Polymer used in fluorescent tag can help identify fingerprints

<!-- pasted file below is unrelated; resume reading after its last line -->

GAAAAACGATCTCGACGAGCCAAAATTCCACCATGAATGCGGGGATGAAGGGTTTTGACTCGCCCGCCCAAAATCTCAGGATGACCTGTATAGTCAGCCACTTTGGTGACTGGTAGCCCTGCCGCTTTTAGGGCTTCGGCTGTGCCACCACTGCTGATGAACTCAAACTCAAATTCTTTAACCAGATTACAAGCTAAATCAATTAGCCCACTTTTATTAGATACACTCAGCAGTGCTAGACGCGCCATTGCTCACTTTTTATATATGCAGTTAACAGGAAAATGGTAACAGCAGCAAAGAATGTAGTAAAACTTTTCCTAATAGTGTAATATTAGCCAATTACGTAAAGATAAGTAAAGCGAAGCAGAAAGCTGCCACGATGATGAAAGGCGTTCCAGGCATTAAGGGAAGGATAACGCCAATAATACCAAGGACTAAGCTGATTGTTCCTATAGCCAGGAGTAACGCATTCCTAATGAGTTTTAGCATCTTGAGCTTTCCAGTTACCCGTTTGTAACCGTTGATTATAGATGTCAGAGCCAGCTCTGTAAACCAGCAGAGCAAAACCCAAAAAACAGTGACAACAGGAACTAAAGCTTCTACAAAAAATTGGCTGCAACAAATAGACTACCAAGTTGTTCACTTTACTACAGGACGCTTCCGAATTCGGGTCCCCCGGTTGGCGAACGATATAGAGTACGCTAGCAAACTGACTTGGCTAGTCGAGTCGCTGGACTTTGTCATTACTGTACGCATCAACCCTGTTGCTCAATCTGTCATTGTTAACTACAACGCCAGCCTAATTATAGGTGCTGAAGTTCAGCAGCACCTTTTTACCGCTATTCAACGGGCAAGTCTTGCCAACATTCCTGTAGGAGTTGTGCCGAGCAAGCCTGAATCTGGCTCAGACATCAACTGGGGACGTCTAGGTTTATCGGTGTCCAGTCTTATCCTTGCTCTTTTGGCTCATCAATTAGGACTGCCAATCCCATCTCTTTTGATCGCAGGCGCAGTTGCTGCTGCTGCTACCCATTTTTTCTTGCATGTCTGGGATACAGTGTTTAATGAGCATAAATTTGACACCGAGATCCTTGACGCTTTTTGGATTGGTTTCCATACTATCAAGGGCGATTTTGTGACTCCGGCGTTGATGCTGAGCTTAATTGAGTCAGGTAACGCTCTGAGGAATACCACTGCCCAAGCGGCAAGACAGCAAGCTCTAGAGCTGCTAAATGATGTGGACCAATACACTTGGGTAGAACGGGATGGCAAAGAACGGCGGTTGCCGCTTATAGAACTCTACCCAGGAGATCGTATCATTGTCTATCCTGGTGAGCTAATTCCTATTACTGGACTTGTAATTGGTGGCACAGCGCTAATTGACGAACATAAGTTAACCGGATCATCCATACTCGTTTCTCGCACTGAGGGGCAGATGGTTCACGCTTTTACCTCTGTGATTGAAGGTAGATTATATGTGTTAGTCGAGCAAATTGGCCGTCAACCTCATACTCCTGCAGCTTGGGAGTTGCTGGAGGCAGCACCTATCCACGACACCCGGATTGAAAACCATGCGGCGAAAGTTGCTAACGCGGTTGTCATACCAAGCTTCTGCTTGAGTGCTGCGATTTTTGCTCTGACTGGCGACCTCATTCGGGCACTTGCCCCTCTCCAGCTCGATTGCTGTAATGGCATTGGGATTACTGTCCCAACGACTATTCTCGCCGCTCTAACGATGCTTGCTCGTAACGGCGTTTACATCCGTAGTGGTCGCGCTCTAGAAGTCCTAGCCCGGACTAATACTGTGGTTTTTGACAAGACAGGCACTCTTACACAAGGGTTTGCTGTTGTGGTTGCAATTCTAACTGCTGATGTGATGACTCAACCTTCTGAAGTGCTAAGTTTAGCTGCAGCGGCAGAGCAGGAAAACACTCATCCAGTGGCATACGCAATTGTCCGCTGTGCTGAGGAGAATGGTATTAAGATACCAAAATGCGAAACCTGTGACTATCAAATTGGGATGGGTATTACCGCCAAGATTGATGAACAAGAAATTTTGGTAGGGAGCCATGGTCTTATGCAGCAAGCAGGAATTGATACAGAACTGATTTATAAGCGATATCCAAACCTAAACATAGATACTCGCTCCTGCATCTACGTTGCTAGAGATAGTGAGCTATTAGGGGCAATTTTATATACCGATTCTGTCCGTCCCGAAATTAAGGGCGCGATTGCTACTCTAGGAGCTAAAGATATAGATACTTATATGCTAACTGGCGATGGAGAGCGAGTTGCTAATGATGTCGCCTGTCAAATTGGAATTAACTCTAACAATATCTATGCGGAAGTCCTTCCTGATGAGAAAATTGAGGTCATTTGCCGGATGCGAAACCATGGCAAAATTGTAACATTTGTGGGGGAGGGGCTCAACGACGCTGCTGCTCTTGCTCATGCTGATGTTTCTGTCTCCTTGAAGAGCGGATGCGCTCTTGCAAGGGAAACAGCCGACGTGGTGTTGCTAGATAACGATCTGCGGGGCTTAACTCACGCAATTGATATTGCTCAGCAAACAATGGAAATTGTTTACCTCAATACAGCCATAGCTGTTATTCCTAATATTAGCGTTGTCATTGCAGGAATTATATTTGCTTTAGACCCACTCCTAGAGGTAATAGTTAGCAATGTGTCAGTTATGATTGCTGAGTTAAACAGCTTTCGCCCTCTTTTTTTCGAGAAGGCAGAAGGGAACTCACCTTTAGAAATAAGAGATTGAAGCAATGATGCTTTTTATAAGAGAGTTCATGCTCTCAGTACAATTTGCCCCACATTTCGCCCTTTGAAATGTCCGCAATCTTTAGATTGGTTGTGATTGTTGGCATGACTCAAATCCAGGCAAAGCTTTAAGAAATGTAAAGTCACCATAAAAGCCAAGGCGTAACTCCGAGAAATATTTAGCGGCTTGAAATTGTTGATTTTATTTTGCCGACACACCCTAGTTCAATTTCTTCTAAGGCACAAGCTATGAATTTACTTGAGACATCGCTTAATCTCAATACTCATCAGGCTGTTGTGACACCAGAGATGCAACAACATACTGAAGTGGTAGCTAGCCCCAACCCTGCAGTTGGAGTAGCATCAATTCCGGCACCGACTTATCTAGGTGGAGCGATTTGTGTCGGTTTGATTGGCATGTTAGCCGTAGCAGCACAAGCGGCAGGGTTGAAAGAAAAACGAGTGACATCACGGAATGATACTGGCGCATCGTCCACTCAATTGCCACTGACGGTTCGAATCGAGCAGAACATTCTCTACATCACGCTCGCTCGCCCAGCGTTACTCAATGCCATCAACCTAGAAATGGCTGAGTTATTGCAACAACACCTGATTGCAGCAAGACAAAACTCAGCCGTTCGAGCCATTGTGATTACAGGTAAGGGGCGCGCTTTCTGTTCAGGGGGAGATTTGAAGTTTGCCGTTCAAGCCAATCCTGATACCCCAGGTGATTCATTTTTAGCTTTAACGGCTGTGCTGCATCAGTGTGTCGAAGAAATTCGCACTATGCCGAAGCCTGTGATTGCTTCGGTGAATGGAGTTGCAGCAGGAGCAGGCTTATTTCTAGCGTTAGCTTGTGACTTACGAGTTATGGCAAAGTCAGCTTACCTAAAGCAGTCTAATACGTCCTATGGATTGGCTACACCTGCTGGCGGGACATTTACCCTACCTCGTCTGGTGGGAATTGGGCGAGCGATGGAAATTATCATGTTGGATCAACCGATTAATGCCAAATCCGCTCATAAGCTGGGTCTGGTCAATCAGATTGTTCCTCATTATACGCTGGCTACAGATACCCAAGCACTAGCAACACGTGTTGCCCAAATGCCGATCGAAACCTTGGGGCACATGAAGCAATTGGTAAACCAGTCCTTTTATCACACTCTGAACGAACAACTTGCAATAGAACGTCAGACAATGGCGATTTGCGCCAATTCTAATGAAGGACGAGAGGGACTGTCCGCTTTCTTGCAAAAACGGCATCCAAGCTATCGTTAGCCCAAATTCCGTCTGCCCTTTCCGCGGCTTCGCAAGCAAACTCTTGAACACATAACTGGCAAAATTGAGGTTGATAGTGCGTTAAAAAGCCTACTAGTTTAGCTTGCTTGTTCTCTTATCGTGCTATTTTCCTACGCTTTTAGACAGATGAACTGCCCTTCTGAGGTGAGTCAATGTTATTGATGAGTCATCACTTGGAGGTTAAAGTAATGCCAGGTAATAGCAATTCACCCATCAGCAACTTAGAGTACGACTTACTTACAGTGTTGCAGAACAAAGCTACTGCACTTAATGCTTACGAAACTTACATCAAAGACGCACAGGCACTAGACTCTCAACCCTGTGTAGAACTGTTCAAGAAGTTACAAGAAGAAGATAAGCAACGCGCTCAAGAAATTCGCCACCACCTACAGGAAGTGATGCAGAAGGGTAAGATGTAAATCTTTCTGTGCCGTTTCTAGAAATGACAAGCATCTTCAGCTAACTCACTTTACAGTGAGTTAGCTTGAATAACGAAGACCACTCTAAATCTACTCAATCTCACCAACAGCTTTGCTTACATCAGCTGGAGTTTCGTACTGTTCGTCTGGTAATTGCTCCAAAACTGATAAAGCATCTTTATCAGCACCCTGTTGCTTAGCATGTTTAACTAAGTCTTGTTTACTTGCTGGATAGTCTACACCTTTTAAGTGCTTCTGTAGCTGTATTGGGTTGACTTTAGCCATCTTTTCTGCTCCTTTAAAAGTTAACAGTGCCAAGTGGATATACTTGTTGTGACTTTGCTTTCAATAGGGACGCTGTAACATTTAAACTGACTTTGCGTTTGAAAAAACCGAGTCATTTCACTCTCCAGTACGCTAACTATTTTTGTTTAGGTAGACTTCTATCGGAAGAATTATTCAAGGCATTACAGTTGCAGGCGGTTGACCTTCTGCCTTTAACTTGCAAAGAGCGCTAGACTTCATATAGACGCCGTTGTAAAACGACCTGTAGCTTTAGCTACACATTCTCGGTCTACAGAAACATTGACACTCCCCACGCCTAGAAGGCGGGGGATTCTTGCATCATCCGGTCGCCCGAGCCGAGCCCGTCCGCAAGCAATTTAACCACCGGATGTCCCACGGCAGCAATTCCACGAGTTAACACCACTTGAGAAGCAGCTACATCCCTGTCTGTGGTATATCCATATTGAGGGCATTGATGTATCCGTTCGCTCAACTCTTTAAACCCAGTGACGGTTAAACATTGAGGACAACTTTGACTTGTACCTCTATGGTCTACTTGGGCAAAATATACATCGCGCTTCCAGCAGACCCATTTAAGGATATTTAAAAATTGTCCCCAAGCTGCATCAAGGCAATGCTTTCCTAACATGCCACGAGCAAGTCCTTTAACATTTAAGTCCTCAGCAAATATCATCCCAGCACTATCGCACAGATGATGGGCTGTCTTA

The latest in high-tech crime-scene investigation is a "fluorescent tag" that can help identify fingerprints by creating images that are accurate to the nanoscale. The ridges on human fingertips, also called epidermal ridges or friction ridges, make the lines, whorls and swirls in these latent fingerprints. These patterns are virtually unique to each individual person.One of the most common current methods of imaging and analyzing these fingerprints is called dusting. University of Leicester scientists say that only 10% of latent fingerprint images drawn from crime scenes are complete enough to be used in court, partly because latent fingerprints are often incomplete or smudged. The scientists have developed a new method for imaging latent fingerprints that uses a film made of electroactive polymers — long, complex molecules that change shape in response to surrounding electric currents. The researchers' findings were published in the Royal Society of Chemistry's journal Faraday Discussions. Due to the polymers' electroactive properties, this film can be applied via an electric current, which drastically reduces the risk of damaging the fingerprint before an accurate image can be drawn, the researchers say. When the electric current is directed at a latent fingerprint, the film adheres to the gaps between the swirls of deposits that comprise latent fingerprints, and not to the deposits themselves. That's because these deposits are insular, meaning they don't conduct electricity. The polymers that comprise the film are also electrochromic; that is, when exposed to an electrical charge, they change color. The result is an inverted image, or negative, of the fingerprint that is highly detailed and visible, making it easy to photograph and analyze, according to the team. This technique is accurate to the nanoscopic scale; even a few molecules of sweat and oil are enough to prevent the polymer film from being transmitted. Further, the scientists have improved on this technique by adding fluorophores, molecules that glow when exposed to a certain type of light, to the film. This will allow crime scene investigators to tweak the coloration of the fingerprint image in order to achieve the best possible contrast with the background surface.
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